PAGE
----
The fagade of the Scuola di San Marco, begun in 1485 and attributed to the architect Martino Lombardo, is a marvel of delicate workmanship resembling in many of its features the small church of the Miracole (p. 151) while including details of a different character. It is in two stories, and is divided into two parts, answering to an internal division, one of which, embracing the main portal, is larger and richer than the other. An order of Corinthian pilasters embraces both parts of each story, and these pilasters are unequally spaced in conformity with the proportions of the respective parts and their openings. The main division, which is on the spectator's left as he faces the building, has three bays of which the central one is the wider. The main portal (Fig. 91) is in this bay, and has two arch orders on pilasters flanked with larger pilasters, also in two orders, reaching to the entablature which passes over the arch. A free-standing Corinthian column on a high pedestal is set in front of each pilaster of the greater suborder, and from ressauts of the entablature over these columns an archivolt in high relief is sprung against the wall of the upper story. The shafts of the flanking columns are unusually short, the pedestals being about half the total height from the ground to the entablature. Comment on the unreason of such compositions'becomes wearisome, and criticism may appear like captiousness. But if the reader will consider the character of a Greek portal, with its jamb mouldings and cornice, as reasonable and appropriate as they are simple, of a true Gothic doorway with its consistent arch orders, but with no superfluous or unmeaning features, he can hardly fail to feel the childishness of this Renaissance design in comparison.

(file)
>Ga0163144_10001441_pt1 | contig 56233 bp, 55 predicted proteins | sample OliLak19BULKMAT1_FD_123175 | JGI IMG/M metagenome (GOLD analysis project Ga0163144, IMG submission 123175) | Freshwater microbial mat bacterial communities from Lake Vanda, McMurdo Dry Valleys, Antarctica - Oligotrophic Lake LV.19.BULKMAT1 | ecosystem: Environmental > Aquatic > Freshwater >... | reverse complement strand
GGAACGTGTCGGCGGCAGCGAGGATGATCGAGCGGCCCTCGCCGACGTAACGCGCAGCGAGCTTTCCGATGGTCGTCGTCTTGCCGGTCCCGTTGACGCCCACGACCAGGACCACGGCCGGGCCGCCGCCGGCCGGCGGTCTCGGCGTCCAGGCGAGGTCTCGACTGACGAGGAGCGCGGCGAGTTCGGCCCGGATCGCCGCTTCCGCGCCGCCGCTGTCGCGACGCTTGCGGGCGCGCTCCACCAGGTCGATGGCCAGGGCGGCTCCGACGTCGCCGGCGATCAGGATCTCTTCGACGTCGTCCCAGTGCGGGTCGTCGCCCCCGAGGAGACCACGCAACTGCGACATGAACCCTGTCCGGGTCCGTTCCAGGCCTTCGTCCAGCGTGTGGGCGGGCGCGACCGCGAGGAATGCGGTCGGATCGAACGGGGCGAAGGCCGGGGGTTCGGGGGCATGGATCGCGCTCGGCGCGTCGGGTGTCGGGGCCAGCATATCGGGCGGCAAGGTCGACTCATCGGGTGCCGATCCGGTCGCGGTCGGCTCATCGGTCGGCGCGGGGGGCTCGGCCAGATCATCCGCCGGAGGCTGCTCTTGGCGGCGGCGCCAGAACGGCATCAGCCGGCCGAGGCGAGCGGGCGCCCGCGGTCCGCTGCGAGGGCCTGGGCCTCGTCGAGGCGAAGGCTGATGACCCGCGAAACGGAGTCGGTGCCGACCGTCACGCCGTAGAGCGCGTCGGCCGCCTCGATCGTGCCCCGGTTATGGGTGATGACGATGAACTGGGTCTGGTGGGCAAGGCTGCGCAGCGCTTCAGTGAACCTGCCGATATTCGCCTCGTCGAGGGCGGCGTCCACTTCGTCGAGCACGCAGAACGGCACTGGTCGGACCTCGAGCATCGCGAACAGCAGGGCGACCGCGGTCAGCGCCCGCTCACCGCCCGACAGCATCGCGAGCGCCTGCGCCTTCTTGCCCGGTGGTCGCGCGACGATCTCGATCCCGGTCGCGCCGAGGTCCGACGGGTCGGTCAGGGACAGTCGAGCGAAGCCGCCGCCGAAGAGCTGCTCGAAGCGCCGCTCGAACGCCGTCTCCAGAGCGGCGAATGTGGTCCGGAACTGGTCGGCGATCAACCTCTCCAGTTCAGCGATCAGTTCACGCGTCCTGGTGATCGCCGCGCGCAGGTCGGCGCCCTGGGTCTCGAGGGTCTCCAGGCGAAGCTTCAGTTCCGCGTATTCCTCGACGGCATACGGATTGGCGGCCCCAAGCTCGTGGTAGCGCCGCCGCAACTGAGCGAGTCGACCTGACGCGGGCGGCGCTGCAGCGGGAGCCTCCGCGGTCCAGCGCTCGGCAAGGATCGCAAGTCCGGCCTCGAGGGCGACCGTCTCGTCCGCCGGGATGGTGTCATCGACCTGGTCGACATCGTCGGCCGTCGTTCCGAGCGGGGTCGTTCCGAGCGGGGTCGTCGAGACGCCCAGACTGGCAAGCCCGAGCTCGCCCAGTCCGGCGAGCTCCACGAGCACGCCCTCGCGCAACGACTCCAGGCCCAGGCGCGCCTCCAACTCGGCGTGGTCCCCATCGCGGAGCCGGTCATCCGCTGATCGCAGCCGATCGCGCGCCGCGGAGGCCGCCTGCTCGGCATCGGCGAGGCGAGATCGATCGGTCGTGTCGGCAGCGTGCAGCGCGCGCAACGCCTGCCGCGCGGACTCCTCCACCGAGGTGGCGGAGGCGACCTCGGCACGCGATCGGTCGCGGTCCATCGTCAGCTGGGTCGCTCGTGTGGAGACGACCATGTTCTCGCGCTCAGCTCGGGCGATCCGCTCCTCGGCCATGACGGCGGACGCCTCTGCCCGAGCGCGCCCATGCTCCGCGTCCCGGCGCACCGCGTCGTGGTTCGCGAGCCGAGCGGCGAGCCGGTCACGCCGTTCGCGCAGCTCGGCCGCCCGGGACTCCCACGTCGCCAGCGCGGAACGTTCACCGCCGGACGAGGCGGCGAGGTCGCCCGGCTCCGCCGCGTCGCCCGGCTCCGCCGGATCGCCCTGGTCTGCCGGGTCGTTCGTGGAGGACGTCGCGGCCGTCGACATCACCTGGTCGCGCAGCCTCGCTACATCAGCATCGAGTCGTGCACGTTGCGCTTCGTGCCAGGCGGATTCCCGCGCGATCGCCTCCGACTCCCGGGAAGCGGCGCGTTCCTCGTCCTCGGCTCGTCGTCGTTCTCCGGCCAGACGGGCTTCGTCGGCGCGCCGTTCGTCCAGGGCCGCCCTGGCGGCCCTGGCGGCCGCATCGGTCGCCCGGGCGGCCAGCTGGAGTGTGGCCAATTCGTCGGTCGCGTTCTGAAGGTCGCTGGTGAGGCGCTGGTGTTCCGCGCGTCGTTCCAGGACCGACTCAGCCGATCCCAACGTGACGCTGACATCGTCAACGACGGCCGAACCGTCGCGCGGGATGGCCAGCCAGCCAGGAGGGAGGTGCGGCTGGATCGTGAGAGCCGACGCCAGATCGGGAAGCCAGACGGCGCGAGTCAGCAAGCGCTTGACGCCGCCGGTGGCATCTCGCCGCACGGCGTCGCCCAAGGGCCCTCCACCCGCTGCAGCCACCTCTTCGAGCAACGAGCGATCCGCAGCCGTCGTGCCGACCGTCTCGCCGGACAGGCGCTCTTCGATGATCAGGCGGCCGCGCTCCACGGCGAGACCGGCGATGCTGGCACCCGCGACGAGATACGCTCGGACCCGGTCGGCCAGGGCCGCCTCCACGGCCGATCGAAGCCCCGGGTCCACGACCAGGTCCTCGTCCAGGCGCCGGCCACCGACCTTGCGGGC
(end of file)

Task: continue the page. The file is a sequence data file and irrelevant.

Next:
Fig. 91. — Portal of the Scuola di San Marco, Venice.
The other division of this front has a smaller and more simple doorway in its central bay, with an unbroken wall above, and a narrow arched window, framed with pilasters and a gabled pediment in each upper lateral bay, while the lateral compartments of the ground story are adorned with remarkable carvings in very low relief which present an extreme instance of that tendency to pictorial treatment that distinguishes the relief sculpture of the Renaissance. The main cornice, embracing both divisions of the front, is crowned with a series of arched pediments, varying in span with the bays beneath, which recall those of the fagade of the church of St. Mark. Those over the main division of the fagade are raised on ornamental attics of which the middle one is in two stages.
The details of this composition are in very low relief, and the entablatures are broken into slight ressauts over the pilasters. The wall surfaces are incrusted with marble slabs, with simple panellings and small disks introduced sparingly, and the archivolts of the main portal, and of the crowning pediments, are adorned with arabesques and with small statues and finials.